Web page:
This gets great reviews on Amamzon, with the manufacturer quoting a four-minute inflation time for a motorcycle tyre (though it doesn’t specify what size). You can pre-set your desired pressure – it has a digital gauge – and there’s also a torch built-in.
Top-up tyre pressure anywhere
Pressure gauge built in
Inflate bike tyre in 4 mins
Battery is only 2400mAh
Puncture Repair Kit
This kit from Gear Gremlin contains everything you need to make a temporary repair to a tubeless tyre in order to get you to the nearest tyre shop for a proper, professional repair or replacement.
You get a reamer to make the hole larger, a worm inserting tool as well as five worms (meaning potentially, five punctures can be repaired). You also get the necessary glue, a blade to trim the worm and three gas canisters and an adapter to reinflate the tyre, though this might only get you to half the necessary pressure. A puncture repair kit has to feature in any motorcycle touring essentials list, as it could be the difference between being stuck at the roadside all night or reaching your destination.
Repair tubeless tyres
Relatively easy to do
Tyre can usually be repaired professionally after
Can be hard work
Leatherman Wave Plus
I was bought one of these as a present years ago and I don't go anywhere without it. I get teased mercilessly but there literally isn't a day in the seven or eight years I've owned it when I don't use it.
It’s no replacement for a proper toolkit (which may or may not come with your bike) but with its combination of cutting blades, scissors, saw, file, pliers and flat/crosshead screwdriver bits, it is too useful not to have with you.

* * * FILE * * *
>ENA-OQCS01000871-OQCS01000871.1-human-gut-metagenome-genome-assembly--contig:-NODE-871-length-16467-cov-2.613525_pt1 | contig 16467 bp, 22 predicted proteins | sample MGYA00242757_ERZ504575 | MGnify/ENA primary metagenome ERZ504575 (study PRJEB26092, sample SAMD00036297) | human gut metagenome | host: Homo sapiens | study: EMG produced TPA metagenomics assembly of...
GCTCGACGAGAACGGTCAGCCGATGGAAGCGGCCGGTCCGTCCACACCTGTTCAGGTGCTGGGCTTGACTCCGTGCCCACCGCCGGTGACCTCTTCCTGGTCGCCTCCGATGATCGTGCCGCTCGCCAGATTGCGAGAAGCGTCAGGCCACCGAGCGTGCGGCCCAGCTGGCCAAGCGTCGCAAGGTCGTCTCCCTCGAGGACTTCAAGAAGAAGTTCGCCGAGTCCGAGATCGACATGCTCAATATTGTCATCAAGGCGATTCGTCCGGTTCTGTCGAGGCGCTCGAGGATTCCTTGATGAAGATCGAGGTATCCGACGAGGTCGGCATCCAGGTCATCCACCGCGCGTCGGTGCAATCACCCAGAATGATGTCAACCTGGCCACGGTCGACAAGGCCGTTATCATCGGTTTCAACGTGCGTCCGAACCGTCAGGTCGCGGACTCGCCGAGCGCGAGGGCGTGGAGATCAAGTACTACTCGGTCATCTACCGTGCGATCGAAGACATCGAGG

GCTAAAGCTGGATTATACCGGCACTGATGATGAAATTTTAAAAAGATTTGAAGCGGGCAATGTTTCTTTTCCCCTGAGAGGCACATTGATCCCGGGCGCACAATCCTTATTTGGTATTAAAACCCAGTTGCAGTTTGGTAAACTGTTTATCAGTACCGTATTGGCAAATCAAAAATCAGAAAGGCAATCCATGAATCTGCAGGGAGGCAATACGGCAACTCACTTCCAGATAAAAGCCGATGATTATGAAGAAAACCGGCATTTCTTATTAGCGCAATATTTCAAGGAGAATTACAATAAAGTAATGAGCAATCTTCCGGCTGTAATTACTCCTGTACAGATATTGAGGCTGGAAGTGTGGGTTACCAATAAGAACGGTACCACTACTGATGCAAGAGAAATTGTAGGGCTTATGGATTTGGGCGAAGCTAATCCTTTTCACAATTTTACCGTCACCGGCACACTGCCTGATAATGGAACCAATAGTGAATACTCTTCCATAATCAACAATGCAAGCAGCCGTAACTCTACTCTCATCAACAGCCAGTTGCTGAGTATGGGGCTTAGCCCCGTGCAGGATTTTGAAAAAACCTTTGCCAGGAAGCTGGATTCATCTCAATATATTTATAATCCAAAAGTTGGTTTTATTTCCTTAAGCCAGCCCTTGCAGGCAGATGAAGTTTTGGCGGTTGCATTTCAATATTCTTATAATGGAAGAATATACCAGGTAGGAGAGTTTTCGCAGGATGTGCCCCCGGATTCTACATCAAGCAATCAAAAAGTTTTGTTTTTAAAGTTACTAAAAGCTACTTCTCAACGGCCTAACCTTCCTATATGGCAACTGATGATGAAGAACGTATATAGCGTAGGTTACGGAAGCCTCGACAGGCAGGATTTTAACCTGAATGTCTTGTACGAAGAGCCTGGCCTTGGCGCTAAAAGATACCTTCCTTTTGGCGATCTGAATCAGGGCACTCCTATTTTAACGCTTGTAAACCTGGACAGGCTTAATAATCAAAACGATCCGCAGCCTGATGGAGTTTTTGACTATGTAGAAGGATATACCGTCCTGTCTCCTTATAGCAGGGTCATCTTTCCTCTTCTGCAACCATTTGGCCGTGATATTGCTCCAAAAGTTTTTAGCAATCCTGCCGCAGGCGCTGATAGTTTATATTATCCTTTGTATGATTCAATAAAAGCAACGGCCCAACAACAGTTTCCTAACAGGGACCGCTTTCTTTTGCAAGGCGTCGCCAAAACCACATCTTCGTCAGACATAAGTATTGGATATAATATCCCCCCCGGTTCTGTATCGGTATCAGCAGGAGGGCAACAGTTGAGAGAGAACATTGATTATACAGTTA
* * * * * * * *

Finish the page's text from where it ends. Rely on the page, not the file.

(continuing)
So many tools
Compact and light
No substitute for a proper toolkit
Shift-It Helmet Care Pack
Looking after your helmet when you're away is key; if it's filthy and you can't see properly, then clearly, things are less than ideal. This kit from Shift-It will keep your lid clean and fresh.
It contains two visor-cleaning wipes along with an insect-removing sponge and a bottle of helmet and visor cleaner. There is also a bottle of anti-fog treatment for visors or glasses, one of helmet refresh to eliminate smells and you also get three polishing cloths and a handy travel pouch.
Everything to clean grubby helmet
Housed in handy travel pouch
Need separate rain repellent
First Aid Kit
Arguably, all riders should carry a first aid kit with them though practically, this may not always be possible. But on a tour, one is essential and this is Amazon's Best Seller, for good reason. It's great value and has the essentials for many minor injuries; cold packs, plasters, bandages, dressings, wipes, gloves and scissors.
It also has an eyewash and tweezers and comes in a handy travel pouch. Add in essential medication, such as painkillers, anti-histamines and perhaps a can of sting relief and you’re good to go.